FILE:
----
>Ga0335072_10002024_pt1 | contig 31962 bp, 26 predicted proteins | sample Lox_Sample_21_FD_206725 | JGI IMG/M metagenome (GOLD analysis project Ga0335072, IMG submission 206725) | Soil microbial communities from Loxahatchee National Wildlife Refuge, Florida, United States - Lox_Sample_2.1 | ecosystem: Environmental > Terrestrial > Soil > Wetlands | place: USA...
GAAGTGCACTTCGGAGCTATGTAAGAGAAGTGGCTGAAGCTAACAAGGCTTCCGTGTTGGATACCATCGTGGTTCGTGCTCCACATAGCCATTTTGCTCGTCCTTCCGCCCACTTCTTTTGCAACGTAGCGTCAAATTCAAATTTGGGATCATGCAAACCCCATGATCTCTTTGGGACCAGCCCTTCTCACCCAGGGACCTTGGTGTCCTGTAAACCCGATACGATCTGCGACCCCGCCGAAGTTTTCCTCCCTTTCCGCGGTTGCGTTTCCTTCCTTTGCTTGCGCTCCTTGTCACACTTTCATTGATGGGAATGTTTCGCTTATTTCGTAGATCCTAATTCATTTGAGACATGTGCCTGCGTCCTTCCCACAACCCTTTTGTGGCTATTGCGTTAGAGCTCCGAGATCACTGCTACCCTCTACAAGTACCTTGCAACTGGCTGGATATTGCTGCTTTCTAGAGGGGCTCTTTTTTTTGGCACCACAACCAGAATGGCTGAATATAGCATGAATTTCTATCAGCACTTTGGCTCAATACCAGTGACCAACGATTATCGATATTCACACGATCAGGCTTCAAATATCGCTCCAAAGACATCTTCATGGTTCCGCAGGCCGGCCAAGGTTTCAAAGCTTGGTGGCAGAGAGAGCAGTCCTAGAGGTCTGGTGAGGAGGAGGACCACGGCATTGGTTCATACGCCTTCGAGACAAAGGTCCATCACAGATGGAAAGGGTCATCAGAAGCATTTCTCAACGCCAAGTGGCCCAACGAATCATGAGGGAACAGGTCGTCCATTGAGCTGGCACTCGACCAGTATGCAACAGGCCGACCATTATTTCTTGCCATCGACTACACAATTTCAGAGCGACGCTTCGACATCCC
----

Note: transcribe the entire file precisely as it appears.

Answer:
>Ga0335072_10002024_pt1 | contig 31962 bp, 26 predicted proteins | sample Lox_Sample_21_FD_206725 | JGI IMG/M metagenome (GOLD analysis project Ga0335072, IMG submission 206725) | Soil microbial communities from Loxahatchee National Wildlife Refuge, Florida, United States - Lox_Sample_2.1 | ecosystem: Environmental > Terrestrial > Soil > Wetlands | place: USA...
GAAGTGCACTTCGGAGCTATGTAAGAGAAGTGGCTGAAGCTAACAAGGCTTCCGTGTTGGATACCATCGTGGTTCGTGCTCCACATAGCCATTTTGCTCGTCCTTCCGCCCACTTCTTTTGCAACGTAGCGTCAAATTCAAATTTGGGATCATGCAAACCCCATGATCTCTTTGGGACCAGCCCTTCTCACCCAGGGACCTTGGTGTCCTGTAAACCCGATACGATCTGCGACCCCGCCGAAGTTTTCCTCCCTTTCCGCGGTTGCGTTTCCTTCCTTTGCTTGCGCTCCTTGTCACACTTTCATTGATGGGAATGTTTCGCTTATTTCGTAGATCCTAATTCATTTGAGACATGTGCCTGCGTCCTTCCCACAACCCTTTTGTGGCTATTGCGTTAGAGCTCCGAGATCACTGCTACCCTCTACAAGTACCTTGCAACTGGCTGGATATTGCTGCTTTCTAGAGGGGCTCTTTTTTTTGGCACCACAACCAGAATGGCTGAATATAGCATGAATTTCTATCAGCACTTTGGCTCAATACCAGTGACCAACGATTATCGATATTCACACGATCAGGCTTCAAATATCGCTCCAAAGACATCTTCATGGTTCCGCAGGCCGGCCAAGGTTTCAAAGCTTGGTGGCAGAGAGAGCAGTCCTAGAGGTCTGGTGAGGAGGAGGACCACGGCATTGGTTCATACGCCTTCGAGACAAAGGTCCATCACAGATGGAAAGGGTCATCAGAAGCATTTCTCAACGCCAAGTGGCCCAACGAATCATGAGGGAACAGGTCGTCCATTGAGCTGGCACTCGACCAGTATGCAACAGGCCGACCATTATTTCTTGCCATCGACTACACAATTTCAGAGCGACGCTTCGACATCCC